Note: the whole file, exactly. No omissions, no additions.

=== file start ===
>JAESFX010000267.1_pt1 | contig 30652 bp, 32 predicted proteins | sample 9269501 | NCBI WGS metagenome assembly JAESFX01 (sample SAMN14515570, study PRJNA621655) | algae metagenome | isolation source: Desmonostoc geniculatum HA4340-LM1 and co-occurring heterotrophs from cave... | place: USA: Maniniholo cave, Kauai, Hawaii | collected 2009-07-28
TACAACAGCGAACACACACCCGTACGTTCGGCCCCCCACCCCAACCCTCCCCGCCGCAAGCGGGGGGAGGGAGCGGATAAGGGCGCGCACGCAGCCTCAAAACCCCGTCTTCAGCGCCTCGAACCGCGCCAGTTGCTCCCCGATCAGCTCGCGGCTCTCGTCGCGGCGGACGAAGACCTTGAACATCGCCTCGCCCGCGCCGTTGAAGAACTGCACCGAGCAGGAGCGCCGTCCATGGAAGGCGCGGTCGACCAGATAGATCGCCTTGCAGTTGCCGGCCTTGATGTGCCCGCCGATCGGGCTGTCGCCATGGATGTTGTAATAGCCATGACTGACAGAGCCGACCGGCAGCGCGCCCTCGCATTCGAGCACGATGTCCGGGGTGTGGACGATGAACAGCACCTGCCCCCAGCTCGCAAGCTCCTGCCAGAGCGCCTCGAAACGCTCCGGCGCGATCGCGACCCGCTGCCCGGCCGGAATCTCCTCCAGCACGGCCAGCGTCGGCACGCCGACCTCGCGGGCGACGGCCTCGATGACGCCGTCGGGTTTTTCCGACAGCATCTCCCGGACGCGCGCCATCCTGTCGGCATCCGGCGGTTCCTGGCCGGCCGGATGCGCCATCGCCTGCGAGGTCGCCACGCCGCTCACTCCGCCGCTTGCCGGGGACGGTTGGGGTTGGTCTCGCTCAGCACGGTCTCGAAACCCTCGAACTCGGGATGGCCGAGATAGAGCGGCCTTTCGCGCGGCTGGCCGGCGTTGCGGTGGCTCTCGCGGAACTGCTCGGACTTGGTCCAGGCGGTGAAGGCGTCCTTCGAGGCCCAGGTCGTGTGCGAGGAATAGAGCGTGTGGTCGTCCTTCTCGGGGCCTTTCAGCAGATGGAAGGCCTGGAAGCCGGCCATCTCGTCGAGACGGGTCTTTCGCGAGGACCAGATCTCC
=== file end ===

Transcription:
>JAESFX010000267.1_pt1 | contig 30652 bp, 32 predicted proteins | sample 9269501 | NCBI WGS metagenome assembly JAESFX01 (sample SAMN14515570, study PRJNA621655) | algae metagenome | isolation source: Desmonostoc geniculatum HA4340-LM1 and co-occurring heterotrophs from cave... | place: USA: Maniniholo cave, Kauai, Hawaii | collected 2009-07-28
TACAACAGCGAACACACACCCGTACGTTCGGCCCCCCACCCCAACCCTCCCCGCCGCAAGCGGGGGGAGGGAGCGGATAAGGGCGCGCACGCAGCCTCAAAACCCCGTCTTCAGCGCCTCGAACCGCGCCAGTTGCTCCCCGATCAGCTCGCGGCTCTCGTCGCGGCGGACGAAGACCTTGAACATCGCCTCGCCCGCGCCGTTGAAGAACTGCACCGAGCAGGAGCGCCGTCCATGGAAGGCGCGGTCGACCAGATAGATCGCCTTGCAGTTGCCGGCCTTGATGTGCCCGCCGATCGGGCTGTCGCCATGGATGTTGTAATAGCCATGACTGACAGAGCCGACCGGCAGCGCGCCCTCGCATTCGAGCACGATGTCCGGGGTGTGGACGATGAACAGCACCTGCCCCCAGCTCGCAAGCTCCTGCCAGAGCGCCTCGAAACGCTCCGGCGCGATCGCGACCCGCTGCCCGGCCGGAATCTCCTCCAGCACGGCCAGCGTCGGCACGCCGACCTCGCGGGCGACGGCCTCGATGACGCCGTCGGGTTTTTCCGACAGCATCTCCCGGACGCGCGCCATCCTGTCGGCATCCGGCGGTTCCTGGCCGGCCGGATGCGCCATCGCCTGCGAGGTCGCCACGCCGCTCACTCCGCCGCTTGCCGGGGACGGTTGGGGTTGGTCTCGCTCAGCACGGTCTCGAAACCCTCGAACTCGGGATGGCCGAGATAGAGCGGCCTTTCGCGCGGCTGGCCGGCGTTGCGGTGGCTCTCGCGGAACTGCTCGGACTTGGTCCAGGCGGTGAAGGCGTCCTTCGAGGCCCAGGTCGTGTGCGAGGAATAGAGCGTGTGGTCGTCCTTCTCGGGGCCTTTCAGCAGATGGAAGGCCTGGAAGCCGGCCATCTCGTCGAGACGGGTCTTTCGCGAGGACCAGATCTCC